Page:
If you would only like to answer the question in the headline without going further, then please just enter your answer in the comments by clicking here, or scroll down.
It frustrates me that companies, especially media organizations – especially newspapers – use the term “readers” to describe people who consume digital content and interact with the content of their Web pages. Even the Internet/Web-only Huffington Post refers to their followers, users, community, audience as ‘readers.’
The use of the label ‘reader’ frustrates me because it is a term that harkens back to the one-way-communication, and information-gate-keeper media before the Internet or Web and smart phone applications.
: a person who reads a book, magazine, newspaper, etc.
: a machine that is used for reading text or information that is stored on film, tape, etc.
: a book that is used to learn how to read or to practice reading in your own language or in a foreign language
Notice that the very first definition makes no reference to digital content. If you think that the “etc” in the definition gives us an opening to use the term, then it is probably a good idea to check into the Wishful Thinking Hotel down the street and join the rest of the old school journalists, publishers, and even Huffington post.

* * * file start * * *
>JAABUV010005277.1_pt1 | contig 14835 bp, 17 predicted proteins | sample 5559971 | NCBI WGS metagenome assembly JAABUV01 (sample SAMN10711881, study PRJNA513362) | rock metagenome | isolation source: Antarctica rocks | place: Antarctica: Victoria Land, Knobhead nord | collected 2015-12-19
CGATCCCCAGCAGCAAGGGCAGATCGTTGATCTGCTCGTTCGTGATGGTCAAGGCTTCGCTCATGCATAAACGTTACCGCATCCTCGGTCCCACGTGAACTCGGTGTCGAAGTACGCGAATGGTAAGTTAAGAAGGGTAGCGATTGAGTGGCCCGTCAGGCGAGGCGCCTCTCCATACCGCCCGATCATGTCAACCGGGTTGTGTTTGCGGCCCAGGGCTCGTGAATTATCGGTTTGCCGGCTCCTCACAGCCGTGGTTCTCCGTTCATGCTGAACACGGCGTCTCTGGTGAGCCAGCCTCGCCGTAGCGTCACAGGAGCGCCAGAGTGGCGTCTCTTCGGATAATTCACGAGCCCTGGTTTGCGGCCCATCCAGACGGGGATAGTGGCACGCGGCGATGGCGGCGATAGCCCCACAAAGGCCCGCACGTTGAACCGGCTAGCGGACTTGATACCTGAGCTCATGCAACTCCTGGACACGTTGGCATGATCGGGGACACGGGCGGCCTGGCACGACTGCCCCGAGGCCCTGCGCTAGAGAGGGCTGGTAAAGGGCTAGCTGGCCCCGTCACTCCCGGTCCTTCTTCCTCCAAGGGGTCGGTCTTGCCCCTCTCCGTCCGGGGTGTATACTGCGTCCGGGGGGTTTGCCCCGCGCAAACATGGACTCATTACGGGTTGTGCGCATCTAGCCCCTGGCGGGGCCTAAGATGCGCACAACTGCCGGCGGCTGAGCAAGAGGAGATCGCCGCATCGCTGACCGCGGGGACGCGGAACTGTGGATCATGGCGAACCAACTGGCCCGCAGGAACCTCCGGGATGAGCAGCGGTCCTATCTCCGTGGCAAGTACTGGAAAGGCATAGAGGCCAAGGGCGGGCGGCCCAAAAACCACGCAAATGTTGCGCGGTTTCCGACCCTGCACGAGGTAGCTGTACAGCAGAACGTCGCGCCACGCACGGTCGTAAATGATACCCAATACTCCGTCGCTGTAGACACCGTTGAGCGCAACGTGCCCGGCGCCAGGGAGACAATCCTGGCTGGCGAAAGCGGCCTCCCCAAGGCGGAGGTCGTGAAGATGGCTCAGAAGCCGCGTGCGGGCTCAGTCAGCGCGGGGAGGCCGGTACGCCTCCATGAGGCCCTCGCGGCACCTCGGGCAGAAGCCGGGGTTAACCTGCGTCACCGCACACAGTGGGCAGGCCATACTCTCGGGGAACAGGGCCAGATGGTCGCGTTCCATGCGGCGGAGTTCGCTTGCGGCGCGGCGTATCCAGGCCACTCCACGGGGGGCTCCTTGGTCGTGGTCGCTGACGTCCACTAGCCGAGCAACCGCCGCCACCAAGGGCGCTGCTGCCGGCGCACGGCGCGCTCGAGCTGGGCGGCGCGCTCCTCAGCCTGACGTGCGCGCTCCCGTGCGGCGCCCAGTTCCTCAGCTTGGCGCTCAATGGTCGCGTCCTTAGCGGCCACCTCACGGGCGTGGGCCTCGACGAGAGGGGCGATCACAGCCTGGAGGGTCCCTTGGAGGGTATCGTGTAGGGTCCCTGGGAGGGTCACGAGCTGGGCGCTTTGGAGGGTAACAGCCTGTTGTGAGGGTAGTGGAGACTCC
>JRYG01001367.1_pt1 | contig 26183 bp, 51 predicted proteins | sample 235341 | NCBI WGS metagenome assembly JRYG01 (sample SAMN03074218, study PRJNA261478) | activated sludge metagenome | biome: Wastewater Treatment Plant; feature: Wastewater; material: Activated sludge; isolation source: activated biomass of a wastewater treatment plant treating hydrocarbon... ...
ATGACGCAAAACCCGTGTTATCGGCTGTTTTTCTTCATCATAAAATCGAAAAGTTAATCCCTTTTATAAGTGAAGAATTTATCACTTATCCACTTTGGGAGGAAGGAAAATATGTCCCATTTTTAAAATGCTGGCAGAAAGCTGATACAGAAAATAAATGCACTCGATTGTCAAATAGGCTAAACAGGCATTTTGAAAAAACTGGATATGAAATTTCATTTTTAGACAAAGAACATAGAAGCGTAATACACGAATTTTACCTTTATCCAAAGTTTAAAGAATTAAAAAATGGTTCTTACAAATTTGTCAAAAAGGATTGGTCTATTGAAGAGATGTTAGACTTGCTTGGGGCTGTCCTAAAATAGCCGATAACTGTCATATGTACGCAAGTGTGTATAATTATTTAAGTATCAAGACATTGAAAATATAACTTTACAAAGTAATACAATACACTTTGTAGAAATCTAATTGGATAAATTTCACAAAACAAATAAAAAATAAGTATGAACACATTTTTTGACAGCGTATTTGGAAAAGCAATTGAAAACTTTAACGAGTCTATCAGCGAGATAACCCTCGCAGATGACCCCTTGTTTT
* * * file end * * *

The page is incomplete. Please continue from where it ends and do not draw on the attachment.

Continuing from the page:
If a particular style book requires the use of the word ‘reader’ to describe the “people formerly known as the audience,” then it should be changed.
While there are words that are ‘read’ on many Web sites, most webmasters take advantage of the video, audio and animation capabilities of HTML5, Java, Flash, etc. to provide a much different interactive experience or UX (User Experience). ‘Readers’ are passive and by definition are using a piece of physical paper or bound book.
I am not trying to persuade by claiming, “The dictionary says so.” I am simply trying to understand why Rosen’s “people formerly known as the audience” have the epithet “reader” tacked to them by very forward-looking, new media organizations.
My suggestion? I like think of these people as the “community.” Isn’t that where digital media is heading? If a media organization is not attempting to either establish a community or join a community with whom to discuss, share and contribute, then the end for that organization is already in sight, IMHO. At the very least media companies and content marketers should attempt to join an existing community.
The Huffington Post “community” instead of “readers.”
Language is not keeping up with communication technology. Just a thought…
My mind is not completely made up regarding this. Can you help me with this?
What would you call “the people formally known as the audience?” Frankly, “audience” beats the hell out of “readers.”